Secondary progressive MS is a continuation of relapsing MS, in which people living with relapsing MS over time have developed significant nerve damage.
It has historically taken about 20 years for relapsing MS to develop into secondary progressive MS.
Luckily, today there are medications that can prolong the onset of secondary progressive MS, or stop it completely from happening.
This form of MS affects about 10-15% of people diagnosed with MS. It is considered the most severe form of MS and can lead to permanent disability.
Unlike other forms of MS, there are no relapses, attacks, or remission. The symptoms present themselves from the very start of the disease and progressively worsen over time.
What are the Common Symptoms of MS?
Multiple sclerosis is an unpredictable disease that affects each person differently.
The earliest signs of multiple sclerosis are subtle, and often are very different for each person. Some people might notice something off, such as a tingling or ringing in their ears, or sudden balance problems, or suddenly speaking in slurred speech.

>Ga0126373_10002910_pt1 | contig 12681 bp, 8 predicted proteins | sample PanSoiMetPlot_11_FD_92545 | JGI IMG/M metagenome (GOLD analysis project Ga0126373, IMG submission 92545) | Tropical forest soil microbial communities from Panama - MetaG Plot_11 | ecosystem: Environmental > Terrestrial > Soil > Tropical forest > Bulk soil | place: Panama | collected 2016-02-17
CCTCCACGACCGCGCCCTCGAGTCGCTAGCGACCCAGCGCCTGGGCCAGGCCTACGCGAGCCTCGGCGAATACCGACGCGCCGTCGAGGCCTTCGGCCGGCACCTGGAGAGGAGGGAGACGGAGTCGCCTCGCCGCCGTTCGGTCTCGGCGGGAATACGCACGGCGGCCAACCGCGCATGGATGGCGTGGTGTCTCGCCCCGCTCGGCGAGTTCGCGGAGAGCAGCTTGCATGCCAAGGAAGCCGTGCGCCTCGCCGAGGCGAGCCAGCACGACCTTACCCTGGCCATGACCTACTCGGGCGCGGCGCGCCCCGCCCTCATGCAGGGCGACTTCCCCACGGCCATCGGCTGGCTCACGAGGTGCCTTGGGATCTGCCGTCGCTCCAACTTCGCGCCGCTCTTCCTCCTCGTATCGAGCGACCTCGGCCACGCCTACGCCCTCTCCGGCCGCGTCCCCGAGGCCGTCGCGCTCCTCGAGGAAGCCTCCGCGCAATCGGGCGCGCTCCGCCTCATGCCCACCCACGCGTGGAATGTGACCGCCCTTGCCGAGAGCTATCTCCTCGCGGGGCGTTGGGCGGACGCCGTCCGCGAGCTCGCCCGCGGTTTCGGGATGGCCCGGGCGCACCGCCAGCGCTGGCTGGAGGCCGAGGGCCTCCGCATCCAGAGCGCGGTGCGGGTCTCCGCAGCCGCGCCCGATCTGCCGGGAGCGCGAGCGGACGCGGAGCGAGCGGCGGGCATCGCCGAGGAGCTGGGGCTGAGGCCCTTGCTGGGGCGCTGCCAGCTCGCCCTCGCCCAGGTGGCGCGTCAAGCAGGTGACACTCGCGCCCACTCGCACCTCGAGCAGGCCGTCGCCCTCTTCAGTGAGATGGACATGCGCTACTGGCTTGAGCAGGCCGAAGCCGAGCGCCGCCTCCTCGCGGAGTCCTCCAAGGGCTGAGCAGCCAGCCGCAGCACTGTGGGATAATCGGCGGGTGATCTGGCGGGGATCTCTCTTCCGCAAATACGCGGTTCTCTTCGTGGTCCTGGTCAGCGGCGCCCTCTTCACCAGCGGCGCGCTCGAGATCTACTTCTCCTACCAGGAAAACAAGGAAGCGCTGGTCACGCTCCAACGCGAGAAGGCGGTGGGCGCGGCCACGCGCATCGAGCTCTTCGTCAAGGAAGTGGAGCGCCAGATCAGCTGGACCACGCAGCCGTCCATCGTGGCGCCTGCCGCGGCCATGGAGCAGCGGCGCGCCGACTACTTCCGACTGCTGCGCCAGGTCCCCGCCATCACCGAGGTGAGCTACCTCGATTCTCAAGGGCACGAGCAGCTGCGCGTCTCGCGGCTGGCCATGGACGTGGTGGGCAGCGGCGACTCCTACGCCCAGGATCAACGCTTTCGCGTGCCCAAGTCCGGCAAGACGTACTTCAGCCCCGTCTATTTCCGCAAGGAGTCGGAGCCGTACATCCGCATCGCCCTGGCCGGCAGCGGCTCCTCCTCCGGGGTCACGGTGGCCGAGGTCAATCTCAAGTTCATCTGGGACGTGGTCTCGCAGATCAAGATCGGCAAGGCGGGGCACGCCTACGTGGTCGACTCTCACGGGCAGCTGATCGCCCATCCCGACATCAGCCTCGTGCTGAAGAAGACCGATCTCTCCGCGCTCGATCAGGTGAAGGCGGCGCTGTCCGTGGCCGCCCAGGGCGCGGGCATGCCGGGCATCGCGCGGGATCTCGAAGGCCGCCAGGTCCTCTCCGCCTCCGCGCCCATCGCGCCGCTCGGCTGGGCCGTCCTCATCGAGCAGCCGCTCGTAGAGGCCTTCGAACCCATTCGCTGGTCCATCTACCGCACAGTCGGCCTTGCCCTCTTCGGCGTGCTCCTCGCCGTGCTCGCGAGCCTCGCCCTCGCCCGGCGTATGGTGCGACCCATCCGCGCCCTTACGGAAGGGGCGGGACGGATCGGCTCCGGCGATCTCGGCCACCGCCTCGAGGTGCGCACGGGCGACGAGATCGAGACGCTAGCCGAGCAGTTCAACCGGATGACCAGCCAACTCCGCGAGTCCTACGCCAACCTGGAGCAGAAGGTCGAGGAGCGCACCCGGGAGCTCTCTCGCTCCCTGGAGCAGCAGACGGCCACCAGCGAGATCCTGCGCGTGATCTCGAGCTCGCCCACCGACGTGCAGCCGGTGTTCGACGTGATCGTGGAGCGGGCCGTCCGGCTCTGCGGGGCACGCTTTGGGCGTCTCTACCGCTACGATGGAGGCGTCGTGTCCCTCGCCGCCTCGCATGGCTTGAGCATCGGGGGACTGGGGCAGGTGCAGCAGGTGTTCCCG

Because the myelin sheath of nerve fibers have been damaged, the body’s ability to communicate with the central nervous system can be chaotic and unstable. There is then a wide range of symptoms and signs of multiple sclerosis, including:
- Numbness in limbs on one side of the body
- A tingling, electric shock-like sensation that occurs while moving the neck
- Lack of coordination and difficulty walking
- Blurry vision
- Vision loss, either partial or complete, which can be temporary
- Double vision
- Slurred speech
- Bladder and bowel dysfunction
- Sexual dysfunction
- Problems with memory or processing information
- Stiffness of muscles
- Ringing in ears
What Age Does MS Usually Start and What are the Risk Factors?
Multiple sclerosis typically occurs in people who are between 20 and 40 years old.
Women are two to three times more likely to develop MS than men, and white people of Northern European descent are at the highest risk of developing the disease.
There is a genetic link associated with MS, increasing your loved one’s risk of developing the disease if their parents or siblings also had the disease.
How is MS Diagnosed?
There are no definitive tests that can properly diagnose multiple sclerosis.
A doctor will evaluate your loved one to understand their symptoms. They may use diagnostic blood tests, MRIs, and spinal tap procedures to rule out other diseases that may be causing their symptoms.
An MRI scan can be used to pinpoint certain lesions in the brain and spinal cord that can be indicative of MS.